Beryl slogs through southern Georgia

Beryl could produce 5-10 inches rain in N. Florida and SE Georgia

MIAMI | May 29, 2012

Tropical depression Beryl slogged across extreme southern Georgia Tuesday, soaking that region and bringing the chance of rain elsewhere, forecasters said.

Beryl, with maximum sustained winds of 30 mph, was about 10 miles northwest of Valdosta, Ga., and about 160 miles west-southwest of Savannah, Ga., the National Hurricane Center in Miami said in its 5 a.m. EDT advisory.

There were no coastal watches or warnings in effect.

Beryl was expected to turn to the northeast and accelerate as it nears the coastline Wednesday, possibly regaining tropical storm status, the center said.

Forecasters said tropical storm force winds and rip currents were possible Tuesday for parts of northeastern Florida and southeastern Georgia

The National Hurricane Center said Beryl could produce five to 10 inches of rain in northern Florida and southeastern Georgia, as well as producing rain amounts of three to six inches in the eastern Carolinas.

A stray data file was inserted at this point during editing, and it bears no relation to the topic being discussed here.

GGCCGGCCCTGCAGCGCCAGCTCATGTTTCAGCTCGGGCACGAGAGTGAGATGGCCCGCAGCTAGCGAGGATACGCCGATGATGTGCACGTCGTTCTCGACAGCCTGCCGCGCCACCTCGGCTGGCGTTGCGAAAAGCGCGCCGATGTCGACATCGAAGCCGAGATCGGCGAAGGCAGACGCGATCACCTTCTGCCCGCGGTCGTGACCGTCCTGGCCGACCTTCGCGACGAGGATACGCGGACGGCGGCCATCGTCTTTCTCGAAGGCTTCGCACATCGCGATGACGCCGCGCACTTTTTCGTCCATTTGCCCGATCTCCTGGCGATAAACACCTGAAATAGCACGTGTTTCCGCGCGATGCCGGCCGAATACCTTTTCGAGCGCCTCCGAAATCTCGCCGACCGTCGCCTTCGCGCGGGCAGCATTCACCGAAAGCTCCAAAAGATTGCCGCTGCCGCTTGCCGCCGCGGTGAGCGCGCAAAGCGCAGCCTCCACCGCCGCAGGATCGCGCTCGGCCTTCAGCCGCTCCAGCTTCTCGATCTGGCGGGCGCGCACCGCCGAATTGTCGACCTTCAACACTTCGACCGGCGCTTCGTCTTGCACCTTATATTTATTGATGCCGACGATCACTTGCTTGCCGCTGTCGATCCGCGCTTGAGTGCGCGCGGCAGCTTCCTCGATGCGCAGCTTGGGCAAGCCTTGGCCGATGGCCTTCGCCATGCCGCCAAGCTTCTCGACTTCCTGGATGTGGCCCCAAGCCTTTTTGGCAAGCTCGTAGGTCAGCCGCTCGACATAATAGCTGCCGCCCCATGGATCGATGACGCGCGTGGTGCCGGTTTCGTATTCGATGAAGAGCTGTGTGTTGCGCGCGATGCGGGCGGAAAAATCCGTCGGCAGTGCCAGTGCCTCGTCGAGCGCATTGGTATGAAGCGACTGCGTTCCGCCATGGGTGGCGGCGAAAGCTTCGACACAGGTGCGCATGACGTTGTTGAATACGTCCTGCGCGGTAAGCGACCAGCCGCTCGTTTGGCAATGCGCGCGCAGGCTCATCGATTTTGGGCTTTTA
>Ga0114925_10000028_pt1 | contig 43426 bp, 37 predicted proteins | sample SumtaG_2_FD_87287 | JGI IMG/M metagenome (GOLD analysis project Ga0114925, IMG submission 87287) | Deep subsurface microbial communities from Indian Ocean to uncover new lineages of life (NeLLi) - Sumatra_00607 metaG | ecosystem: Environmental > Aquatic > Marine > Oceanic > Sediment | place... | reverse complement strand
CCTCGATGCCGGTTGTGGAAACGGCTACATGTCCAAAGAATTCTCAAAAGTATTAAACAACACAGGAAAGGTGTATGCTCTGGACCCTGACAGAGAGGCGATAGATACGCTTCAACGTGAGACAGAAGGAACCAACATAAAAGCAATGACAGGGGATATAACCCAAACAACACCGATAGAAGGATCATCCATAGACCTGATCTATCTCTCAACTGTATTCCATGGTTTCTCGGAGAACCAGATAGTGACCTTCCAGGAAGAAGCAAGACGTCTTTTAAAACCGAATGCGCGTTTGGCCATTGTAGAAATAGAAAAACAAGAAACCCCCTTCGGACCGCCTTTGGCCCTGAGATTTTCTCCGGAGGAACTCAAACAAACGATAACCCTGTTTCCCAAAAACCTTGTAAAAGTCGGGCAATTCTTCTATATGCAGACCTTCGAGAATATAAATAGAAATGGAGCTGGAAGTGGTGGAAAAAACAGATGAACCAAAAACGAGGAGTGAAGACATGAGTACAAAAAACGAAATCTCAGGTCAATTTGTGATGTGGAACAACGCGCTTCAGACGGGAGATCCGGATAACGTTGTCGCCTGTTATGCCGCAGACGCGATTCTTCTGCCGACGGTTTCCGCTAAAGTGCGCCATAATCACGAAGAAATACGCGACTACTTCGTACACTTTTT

Beryl was blamed for a tree nearly crushing a Jacksonville, Fla., man in his apartment, the Jacksonville First Coast News reported Monday. Officials said the tree crashed through William Nelson's second-floor apartment bedroom just seconds after he got out of bed Sunday night.

"At first you hearing the crunching sound like the wind and everything so I decided to get up," Nelson said, adding that as soon as he got out of bed the tree crashed through the ceiling and landed on his bed.

2012 United Press International, Inc. All Rights Reserved.

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